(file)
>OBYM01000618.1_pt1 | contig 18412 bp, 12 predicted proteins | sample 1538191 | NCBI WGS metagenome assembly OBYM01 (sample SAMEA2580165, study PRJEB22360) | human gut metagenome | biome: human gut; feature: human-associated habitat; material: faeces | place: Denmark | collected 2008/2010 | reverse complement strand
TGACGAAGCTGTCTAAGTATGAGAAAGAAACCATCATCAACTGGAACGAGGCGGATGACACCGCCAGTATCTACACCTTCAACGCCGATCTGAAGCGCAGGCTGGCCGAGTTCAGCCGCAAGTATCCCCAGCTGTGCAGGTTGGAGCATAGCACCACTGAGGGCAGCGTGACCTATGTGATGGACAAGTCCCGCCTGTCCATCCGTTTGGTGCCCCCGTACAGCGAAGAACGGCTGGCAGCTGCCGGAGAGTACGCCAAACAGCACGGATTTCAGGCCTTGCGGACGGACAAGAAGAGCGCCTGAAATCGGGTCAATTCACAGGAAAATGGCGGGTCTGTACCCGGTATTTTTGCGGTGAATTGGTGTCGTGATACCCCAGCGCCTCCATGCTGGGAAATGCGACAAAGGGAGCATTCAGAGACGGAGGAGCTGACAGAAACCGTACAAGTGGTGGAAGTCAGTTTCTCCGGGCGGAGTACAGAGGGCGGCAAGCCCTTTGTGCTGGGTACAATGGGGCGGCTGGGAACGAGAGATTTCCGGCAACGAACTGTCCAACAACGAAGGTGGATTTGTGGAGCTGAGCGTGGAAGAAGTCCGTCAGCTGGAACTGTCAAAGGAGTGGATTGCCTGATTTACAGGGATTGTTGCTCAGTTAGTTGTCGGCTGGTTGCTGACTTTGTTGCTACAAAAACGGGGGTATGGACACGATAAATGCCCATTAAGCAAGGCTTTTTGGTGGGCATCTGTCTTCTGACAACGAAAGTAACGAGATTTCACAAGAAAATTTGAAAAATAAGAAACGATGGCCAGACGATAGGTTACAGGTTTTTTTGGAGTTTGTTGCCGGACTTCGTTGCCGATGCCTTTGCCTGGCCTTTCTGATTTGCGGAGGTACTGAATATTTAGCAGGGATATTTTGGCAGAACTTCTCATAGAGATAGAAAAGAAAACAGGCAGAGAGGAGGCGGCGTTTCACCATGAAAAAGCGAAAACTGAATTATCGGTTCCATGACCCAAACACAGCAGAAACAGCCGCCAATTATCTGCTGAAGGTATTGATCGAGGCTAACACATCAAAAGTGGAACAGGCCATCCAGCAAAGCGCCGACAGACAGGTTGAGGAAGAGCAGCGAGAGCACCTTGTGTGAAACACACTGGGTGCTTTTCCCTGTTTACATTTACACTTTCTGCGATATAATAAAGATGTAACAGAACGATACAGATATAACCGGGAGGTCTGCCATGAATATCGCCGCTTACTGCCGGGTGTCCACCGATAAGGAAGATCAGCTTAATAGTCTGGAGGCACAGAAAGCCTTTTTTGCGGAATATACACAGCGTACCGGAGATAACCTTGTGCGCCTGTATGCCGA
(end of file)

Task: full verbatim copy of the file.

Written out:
>OBYM01000618.1_pt1 | contig 18412 bp, 12 predicted proteins | sample 1538191 | NCBI WGS metagenome assembly OBYM01 (sample SAMEA2580165, study PRJEB22360) | human gut metagenome | biome: human gut; feature: human-associated habitat; material: faeces | place: Denmark | collected 2008/2010 | reverse complement strand
TGACGAAGCTGTCTAAGTATGAGAAAGAAACCATCATCAACTGGAACGAGGCGGATGACACCGCCAGTATCTACACCTTCAACGCCGATCTGAAGCGCAGGCTGGCCGAGTTCAGCCGCAAGTATCCCCAGCTGTGCAGGTTGGAGCATAGCACCACTGAGGGCAGCGTGACCTATGTGATGGACAAGTCCCGCCTGTCCATCCGTTTGGTGCCCCCGTACAGCGAAGAACGGCTGGCAGCTGCCGGAGAGTACGCCAAACAGCACGGATTTCAGGCCTTGCGGACGGACAAGAAGAGCGCCTGAAATCGGGTCAATTCACAGGAAAATGGCGGGTCTGTACCCGGTATTTTTGCGGTGAATTGGTGTCGTGATACCCCAGCGCCTCCATGCTGGGAAATGCGACAAAGGGAGCATTCAGAGACGGAGGAGCTGACAGAAACCGTACAAGTGGTGGAAGTCAGTTTCTCCGGGCGGAGTACAGAGGGCGGCAAGCCCTTTGTGCTGGGTACAATGGGGCGGCTGGGAACGAGAGATTTCCGGCAACGAACTGTCCAACAACGAAGGTGGATTTGTGGAGCTGAGCGTGGAAGAAGTCCGTCAGCTGGAACTGTCAAAGGAGTGGATTGCCTGATTTACAGGGATTGTTGCTCAGTTAGTTGTCGGCTGGTTGCTGACTTTGTTGCTACAAAAACGGGGGTATGGACACGATAAATGCCCATTAAGCAAGGCTTTTTGGTGGGCATCTGTCTTCTGACAACGAAAGTAACGAGATTTCACAAGAAAATTTGAAAAATAAGAAACGATGGCCAGACGATAGGTTACAGGTTTTTTTGGAGTTTGTTGCCGGACTTCGTTGCCGATGCCTTTGCCTGGCCTTTCTGATTTGCGGAGGTACTGAATATTTAGCAGGGATATTTTGGCAGAACTTCTCATAGAGATAGAAAAGAAAACAGGCAGAGAGGAGGCGGCGTTTCACCATGAAAAAGCGAAAACTGAATTATCGGTTCCATGACCCAAACACAGCAGAAACAGCCGCCAATTATCTGCTGAAGGTATTGATCGAGGCTAACACATCAAAAGTGGAACAGGCCATCCAGCAAAGCGCCGACAGACAGGTTGAGGAAGAGCAGCGAGAGCACCTTGTGTGAAACACACTGGGTGCTTTTCCCTGTTTACATTTACACTTTCTGCGATATAATAAAGATGTAACAGAACGATACAGATATAACCGGGAGGTCTGCCATGAATATCGCCGCTTACTGCCGGGTGTCCACCGATAAGGAAGATCAGCTTAATAGTCTGGAGGCACAGAAAGCCTTTTTTGCGGAATATACACAGCGTACCGGAGATAACCTTGTGCGCCTGTATGCCGA